Installment #2 - October 19, 2000

Ajanta Hotel, Delhi

We arrived in Delhi Tuesday night, tired and jet-lagged.   On Wednesday morning, we slept late, wrote the first report, and then headed for the New Delhi train station by taxi to confirm our Indrail pass train reservations for the next three months.  I had heard how bad the traffic was in India's big cities, but was still amazed.  The three-block ride to the train station was like riding the bumper cars at a carnival, except that the idea seems to be to just miss—but not hit—the other guys.  We sideswiped a motor scooter near the hotel, and took a light off the side of a motor rickshaw near the train station.  In between, we swerved and dodged erratically, honking at everyone and everything.

At the train station, we were approached by a guy who showed us his "railroad" badge and asked if he could help us.  We asked for the International Tourist Bureau (ITB) where we would confirm the reservations.  He directed us across the street.  I had read about touts who misdirect tourists to a ticket booking agency that overcharges and gives them a cut, so I pushed on toward the station, where we were again directed across the street.  By this time, Rita was getting upset with me and decided that, if I was going into the station, she would wait for me outside.  I convinced her to come along and we quickly found the ITB office where it was supposed to be—in the train station.  The ITB was quick and efficient and had our reservations ready for the next 60 days (the computer, we were told, cannot handle anything more than 60 days ahead—we must confirm the others later).

The next item on Rita's agenda was a little shopping.   A tout asked where she wanted to go, got a cab for us, and jumped in with us.   Part way toward the shopping area, the tout told the driver to turn and took us to an isolated store.  Rita was happy with the choice, so we went inside.  I needed to buy shirts and pants and we checked some out.  I found a shirt I liked but the price seemed high.  We bought the one shirt and left, returning to the hotel with the same cab driver and tout.

Although it doesn't sound like much, this was about all the activity we were up for.  We ordered a room service supper and were in bed by 7:30 or 8:00.

This morning, we set out to make train reservations for Dehradun with the hotel's travel office.  At about midday, they reported that the train was full, and we agreed to go by taxi at more than twice the price.  I also got hold of the internet service provider I had selected previously and made arrangements for them to deliver and install their service.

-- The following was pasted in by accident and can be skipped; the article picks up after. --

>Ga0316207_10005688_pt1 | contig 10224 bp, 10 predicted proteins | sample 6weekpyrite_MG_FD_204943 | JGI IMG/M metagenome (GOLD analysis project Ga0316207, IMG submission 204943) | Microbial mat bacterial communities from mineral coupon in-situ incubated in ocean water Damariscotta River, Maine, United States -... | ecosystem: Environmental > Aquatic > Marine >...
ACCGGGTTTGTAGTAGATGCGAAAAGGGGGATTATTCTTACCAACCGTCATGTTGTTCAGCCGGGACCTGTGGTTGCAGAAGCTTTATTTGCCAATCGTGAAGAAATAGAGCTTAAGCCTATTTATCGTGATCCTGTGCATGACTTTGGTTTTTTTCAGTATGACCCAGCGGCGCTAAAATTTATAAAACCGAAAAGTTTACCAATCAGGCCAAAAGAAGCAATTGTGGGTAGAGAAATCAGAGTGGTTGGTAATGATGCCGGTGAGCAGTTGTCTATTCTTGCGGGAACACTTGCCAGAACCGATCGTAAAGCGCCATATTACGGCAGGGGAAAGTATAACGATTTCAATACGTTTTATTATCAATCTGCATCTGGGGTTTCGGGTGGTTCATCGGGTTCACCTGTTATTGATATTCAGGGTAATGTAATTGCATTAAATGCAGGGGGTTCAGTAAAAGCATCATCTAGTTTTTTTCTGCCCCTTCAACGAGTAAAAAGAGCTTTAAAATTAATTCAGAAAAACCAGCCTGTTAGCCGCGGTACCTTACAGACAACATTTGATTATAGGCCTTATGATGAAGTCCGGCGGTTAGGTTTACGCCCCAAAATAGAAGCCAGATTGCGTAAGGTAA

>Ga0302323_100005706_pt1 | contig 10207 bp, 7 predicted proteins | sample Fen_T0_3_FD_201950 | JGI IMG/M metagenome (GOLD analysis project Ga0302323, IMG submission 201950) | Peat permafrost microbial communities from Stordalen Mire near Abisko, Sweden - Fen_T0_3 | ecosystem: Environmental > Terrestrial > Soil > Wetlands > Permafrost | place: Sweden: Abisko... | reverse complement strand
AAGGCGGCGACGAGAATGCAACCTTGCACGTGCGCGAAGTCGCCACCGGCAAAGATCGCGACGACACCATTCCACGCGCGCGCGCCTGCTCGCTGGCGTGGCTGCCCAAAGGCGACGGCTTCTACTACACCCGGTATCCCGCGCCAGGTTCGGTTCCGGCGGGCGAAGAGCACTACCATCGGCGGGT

We set out again by cab for more clothes shopping and this time made it to Rita's intended destination, where we watched a parade of striking college teachers [never knew Allen found college teachers that attractive] before entering the store.  We bought some clothes for me at 1/3 of yesterday's price, and then set out to find a tailor to make clothes for Rita and for me.

As we walked, we were constantly approached by street vendors and beggars, which made us both uncomfortable.  We finally found a men's tailor who agreed to make three pairs of pants just like the only pair of pants I had brought with me to India.  Unfortunately for me, they needed to keep my pants as a model for the new ones, so I am now wearing light cotton pants with a drawstring waist and no pockets, very much like pajama bottoms.  [Ah, that Allen—always worried that he won't make the correct fashion statement.]

We set out to follow directions we were given to a women's tailor, but gave up when we had difficulty finding it due to the lack of street signs and continuous misdirection from touts trying to get us to go where they would get a commission for bringing us.  We had again reached our energy limit for the day and returned to the hotel in a motor rickshaw.

The ISP representative showed up an hour and a half late, but helped install their dialer and deal with the hotel phone system problems.  He had me online and checking my email before he left—all for a service charge of 100Rs (about $2.20).

So now it is 11PM Thursday night.  We leave Delhi tomorrow morning to visit Dehradun, an academic center northeast of Delhi that we expect to be a pleasant change from the noise, pollution, and crowds of the city.  We will return to Delhi Monday night, and at 6AM Wednesday morning we will say goodbye to Delhi and board the train for a two-hour ride to Agra—home of the Taj Mahal.

As you can see from our experiences so far, we have a long way to go before we will be seasoned travelers, but we are learning.  I certainly don't plan to relate as much detail about our everyday activities in future reports, but at this stage in our visit, everything is an adventure to us and, I hope, not too boring for you.  With good luck, the next report will be on Tuesday.

What, no pictures, Mr. Downs?  We insist on pictures!  Motor rickshaws, taxis, touts in taxis, tailors, striking college teachers...

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